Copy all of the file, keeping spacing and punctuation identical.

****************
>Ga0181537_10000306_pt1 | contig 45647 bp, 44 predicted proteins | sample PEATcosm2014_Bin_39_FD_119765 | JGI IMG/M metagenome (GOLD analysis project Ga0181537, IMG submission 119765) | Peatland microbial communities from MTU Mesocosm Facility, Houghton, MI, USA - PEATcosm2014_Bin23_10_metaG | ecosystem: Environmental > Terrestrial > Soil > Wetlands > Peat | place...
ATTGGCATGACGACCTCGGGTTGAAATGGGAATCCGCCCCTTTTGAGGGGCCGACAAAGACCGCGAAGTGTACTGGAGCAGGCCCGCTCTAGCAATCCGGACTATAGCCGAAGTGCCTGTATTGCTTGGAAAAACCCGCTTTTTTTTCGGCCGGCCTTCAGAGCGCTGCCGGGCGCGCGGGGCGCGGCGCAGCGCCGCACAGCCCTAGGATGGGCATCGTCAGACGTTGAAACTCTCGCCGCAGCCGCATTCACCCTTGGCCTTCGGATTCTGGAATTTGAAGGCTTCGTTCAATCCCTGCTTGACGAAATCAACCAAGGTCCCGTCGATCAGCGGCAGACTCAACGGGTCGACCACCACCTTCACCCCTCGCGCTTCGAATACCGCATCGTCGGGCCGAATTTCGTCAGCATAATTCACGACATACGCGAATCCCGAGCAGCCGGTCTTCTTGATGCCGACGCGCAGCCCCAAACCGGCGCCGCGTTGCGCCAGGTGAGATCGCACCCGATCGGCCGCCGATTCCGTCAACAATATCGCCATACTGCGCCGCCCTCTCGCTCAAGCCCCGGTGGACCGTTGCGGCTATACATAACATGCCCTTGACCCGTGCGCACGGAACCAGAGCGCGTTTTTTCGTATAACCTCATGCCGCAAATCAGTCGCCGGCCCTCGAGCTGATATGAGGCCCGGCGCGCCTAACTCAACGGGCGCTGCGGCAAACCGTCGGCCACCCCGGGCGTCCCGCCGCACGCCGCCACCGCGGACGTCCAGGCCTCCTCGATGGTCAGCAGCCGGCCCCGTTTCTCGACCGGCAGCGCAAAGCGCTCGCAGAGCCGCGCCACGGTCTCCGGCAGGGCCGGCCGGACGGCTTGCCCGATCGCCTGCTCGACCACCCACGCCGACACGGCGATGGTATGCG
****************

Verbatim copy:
>Ga0181537_10000306_pt1 | contig 45647 bp, 44 predicted proteins | sample PEATcosm2014_Bin_39_FD_119765 | JGI IMG/M metagenome (GOLD analysis project Ga0181537, IMG submission 119765) | Peatland microbial communities from MTU Mesocosm Facility, Houghton, MI, USA - PEATcosm2014_Bin23_10_metaG | ecosystem: Environmental > Terrestrial > Soil > Wetlands > Peat | place...
ATTGGCATGACGACCTCGGGTTGAAATGGGAATCCGCCCCTTTTGAGGGGCCGACAAAGACCGCGAAGTGTACTGGAGCAGGCCCGCTCTAGCAATCCGGACTATAGCCGAAGTGCCTGTATTGCTTGGAAAAACCCGCTTTTTTTTCGGCCGGCCTTCAGAGCGCTGCCGGGCGCGCGGGGCGCGGCGCAGCGCCGCACAGCCCTAGGATGGGCATCGTCAGACGTTGAAACTCTCGCCGCAGCCGCATTCACCCTTGGCCTTCGGATTCTGGAATTTGAAGGCTTCGTTCAATCCCTGCTTGACGAAATCAACCAAGGTCCCGTCGATCAGCGGCAGACTCAACGGGTCGACCACCACCTTCACCCCTCGCGCTTCGAATACCGCATCGTCGGGCCGAATTTCGTCAGCATAATTCACGACATACGCGAATCCCGAGCAGCCGGTCTTCTTGATGCCGACGCGCAGCCCCAAACCGGCGCCGCGTTGCGCCAGGTGAGATCGCACCCGATCGGCCGCCGATTCCGTCAACAATATCGCCATACTGCGCCGCCCTCTCGCTCAAGCCCCGGTGGACCGTTGCGGCTATACATAACATGCCCTTGACCCGTGCGCACGGAACCAGAGCGCGTTTTTTCGTATAACCTCATGCCGCAAATCAGTCGCCGGCCCTCGAGCTGATATGAGGCCCGGCGCGCCTAACTCAACGGGCGCTGCGGCAAACCGTCGGCCACCCCGGGCGTCCCGCCGCACGCCGCCACCGCGGACGTCCAGGCCTCCTCGATGGTCAGCAGCCGGCCCCGTTTCTCGACCGGCAGCGCAAAGCGCTCGCAGAGCCGCGCCACGGTCTCCGGCAGGGCCGGCCGGACGGCTTGCCCGATCGCCTGCTCGACCACCCACGCCGACACGGCGATGGTATGCG